• 5 ears of fresh corn
• 4 skinless salmon filets
• 2 medium tomatoes
• 1/2 a red onion, sliced thin
• Your favorite baby greens — arugula, spinach, etc.


1. Salt a large pot of water and add half a lemon to the water along with your garlic, bay leaves and thyme.  Let it boil at least three minutes before adding the corn. Whisk together oil, lemon juice, the za'atar and salt. Set aside.

2. Remove the corn from the boiling water and set aside. Reduce the heat on your pot of water and use the same flavored water to poach your salmon. Slice the corn from the cob and toss it in a large bowl with the salmon, tomatoes, onion and dressing. Serve over your favorite baby greens.

Sizzling Summer Sausage and Raspberry Salad

Everyone loves sausage, and it works beautifully as a component of nearly any salad.


• 4 Sweet Italian Sausage links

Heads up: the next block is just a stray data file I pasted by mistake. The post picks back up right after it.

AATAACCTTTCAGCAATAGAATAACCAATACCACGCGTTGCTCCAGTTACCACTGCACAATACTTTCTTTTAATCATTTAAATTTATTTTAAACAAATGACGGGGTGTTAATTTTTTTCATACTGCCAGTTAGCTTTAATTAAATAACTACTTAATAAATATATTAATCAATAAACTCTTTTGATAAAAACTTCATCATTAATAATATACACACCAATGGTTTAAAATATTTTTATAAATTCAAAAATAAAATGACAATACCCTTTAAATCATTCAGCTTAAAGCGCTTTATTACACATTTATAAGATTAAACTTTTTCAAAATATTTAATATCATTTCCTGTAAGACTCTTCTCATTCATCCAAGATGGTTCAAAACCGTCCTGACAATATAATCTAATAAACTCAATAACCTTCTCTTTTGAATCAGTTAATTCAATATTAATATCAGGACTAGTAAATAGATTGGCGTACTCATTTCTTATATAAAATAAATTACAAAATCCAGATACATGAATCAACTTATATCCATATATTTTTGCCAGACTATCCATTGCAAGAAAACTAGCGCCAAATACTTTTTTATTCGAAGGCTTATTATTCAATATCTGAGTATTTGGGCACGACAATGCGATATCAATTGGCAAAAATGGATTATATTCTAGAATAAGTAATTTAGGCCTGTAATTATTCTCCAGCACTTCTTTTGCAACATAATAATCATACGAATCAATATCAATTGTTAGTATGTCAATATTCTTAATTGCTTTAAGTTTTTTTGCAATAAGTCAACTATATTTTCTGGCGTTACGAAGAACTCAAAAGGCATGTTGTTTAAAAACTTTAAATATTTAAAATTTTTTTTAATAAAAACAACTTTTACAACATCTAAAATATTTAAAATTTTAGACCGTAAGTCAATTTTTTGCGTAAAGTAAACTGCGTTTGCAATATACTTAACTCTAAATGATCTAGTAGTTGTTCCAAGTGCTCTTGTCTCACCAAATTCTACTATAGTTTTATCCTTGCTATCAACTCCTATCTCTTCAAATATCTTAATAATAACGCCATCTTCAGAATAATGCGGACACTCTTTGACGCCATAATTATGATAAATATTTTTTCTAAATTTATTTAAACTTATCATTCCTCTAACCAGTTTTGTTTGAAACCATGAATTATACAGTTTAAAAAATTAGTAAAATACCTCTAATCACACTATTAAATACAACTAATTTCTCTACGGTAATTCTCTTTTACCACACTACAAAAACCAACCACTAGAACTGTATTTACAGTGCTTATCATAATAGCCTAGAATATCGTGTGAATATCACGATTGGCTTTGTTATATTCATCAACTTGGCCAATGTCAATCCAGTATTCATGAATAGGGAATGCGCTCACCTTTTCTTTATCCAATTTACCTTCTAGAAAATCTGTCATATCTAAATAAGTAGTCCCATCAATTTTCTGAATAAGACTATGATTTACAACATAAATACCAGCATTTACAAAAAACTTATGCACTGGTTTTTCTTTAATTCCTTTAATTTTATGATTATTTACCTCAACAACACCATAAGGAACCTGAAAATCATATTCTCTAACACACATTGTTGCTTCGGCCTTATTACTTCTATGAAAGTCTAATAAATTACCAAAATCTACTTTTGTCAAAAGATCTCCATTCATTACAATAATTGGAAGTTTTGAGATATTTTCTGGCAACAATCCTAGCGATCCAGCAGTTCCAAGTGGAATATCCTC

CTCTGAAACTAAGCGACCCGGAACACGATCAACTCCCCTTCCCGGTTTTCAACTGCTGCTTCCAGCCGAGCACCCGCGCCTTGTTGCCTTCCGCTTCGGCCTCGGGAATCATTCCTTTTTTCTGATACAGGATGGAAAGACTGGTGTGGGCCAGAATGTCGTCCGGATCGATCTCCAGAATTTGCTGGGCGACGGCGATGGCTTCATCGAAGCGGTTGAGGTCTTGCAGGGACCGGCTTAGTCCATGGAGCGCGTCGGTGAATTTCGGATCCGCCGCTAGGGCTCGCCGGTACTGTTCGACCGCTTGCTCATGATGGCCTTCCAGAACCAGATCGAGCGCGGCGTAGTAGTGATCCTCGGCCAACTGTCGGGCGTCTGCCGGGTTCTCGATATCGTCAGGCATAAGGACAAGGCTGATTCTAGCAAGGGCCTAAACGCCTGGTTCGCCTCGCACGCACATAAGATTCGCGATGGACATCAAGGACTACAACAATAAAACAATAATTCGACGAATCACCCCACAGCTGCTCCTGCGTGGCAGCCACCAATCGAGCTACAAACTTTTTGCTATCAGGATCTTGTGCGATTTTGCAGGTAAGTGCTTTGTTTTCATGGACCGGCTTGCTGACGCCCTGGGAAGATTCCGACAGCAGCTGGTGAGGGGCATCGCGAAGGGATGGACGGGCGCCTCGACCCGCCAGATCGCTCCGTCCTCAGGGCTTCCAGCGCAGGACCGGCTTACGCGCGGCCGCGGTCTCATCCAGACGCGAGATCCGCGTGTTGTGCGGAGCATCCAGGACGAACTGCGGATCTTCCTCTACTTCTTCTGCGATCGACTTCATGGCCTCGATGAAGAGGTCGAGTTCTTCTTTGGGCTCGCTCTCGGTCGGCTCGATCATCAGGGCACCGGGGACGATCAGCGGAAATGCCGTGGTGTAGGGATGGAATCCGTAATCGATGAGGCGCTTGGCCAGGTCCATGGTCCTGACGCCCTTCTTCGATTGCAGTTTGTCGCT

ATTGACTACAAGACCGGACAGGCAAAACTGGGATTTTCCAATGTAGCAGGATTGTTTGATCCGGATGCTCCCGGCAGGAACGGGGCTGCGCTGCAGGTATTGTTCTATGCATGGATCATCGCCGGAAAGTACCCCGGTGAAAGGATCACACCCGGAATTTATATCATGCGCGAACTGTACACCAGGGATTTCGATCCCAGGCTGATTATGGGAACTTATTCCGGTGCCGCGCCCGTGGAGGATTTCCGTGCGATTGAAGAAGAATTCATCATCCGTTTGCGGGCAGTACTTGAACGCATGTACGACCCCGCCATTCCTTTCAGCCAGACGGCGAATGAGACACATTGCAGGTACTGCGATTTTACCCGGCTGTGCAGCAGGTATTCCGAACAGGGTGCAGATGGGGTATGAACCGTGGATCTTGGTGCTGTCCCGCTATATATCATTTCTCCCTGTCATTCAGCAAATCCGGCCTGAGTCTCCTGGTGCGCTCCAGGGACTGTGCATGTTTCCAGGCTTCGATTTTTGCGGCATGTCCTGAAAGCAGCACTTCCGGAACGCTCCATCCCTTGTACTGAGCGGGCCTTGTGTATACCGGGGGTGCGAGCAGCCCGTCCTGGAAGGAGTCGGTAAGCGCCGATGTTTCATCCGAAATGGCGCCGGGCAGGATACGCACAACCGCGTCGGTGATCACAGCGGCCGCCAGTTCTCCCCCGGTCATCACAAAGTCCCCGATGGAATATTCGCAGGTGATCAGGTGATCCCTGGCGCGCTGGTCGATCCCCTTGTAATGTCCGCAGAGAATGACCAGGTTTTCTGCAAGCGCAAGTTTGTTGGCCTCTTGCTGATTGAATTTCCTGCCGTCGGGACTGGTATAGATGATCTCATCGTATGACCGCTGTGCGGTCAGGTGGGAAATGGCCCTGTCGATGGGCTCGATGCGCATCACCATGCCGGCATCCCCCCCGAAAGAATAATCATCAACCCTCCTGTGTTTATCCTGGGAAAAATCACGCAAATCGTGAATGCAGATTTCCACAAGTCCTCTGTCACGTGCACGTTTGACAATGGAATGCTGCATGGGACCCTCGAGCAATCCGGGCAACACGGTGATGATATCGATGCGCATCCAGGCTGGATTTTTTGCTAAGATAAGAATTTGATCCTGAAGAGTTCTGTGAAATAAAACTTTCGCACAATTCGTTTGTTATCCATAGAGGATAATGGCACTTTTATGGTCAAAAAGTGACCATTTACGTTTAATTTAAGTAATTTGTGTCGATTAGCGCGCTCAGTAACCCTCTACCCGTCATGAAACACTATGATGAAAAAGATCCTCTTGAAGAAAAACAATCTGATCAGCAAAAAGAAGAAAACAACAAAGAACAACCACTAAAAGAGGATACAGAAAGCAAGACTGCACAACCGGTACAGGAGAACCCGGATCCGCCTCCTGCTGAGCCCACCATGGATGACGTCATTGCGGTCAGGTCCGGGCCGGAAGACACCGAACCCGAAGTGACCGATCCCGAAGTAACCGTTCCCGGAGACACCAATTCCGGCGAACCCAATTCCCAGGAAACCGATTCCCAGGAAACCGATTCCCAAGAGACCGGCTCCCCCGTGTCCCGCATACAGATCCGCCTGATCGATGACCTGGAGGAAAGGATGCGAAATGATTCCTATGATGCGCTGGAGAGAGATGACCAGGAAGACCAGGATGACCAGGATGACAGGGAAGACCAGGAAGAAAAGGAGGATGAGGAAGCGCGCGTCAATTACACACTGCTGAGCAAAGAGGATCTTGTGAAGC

• 2 tablespoons balsamic vinegar
• 2 tablespoons olive oil
• 1 clove of crushed garlic
• 1 tablespoon of capers
• 1/2 teaspoon lemon zest
• 1/2 teaspoon pepper
• 4 cups baby spinach leaves
• 1 cup fresh raspberries
• 1/4 cup basil leaves
• 2 tablespoons dried currants
• 2 tablespoons toasted pine nuts
• Parmesan cheese


Grill your sausage for 15 to 20 minutes over medium heat. Remove from heat and keep warm. Mix and warm your vinaigrette ingredients — vinegar, olive oil, garlic, capers, lemon zest and pepper – in a saucepan until well-mixed and heated through. Divide spinach between plates and sprinkle with raspberries, currants, basil and pine nuts. Place one sausage on each pile, then top with dressing and parmesan cheese as garnish if desired.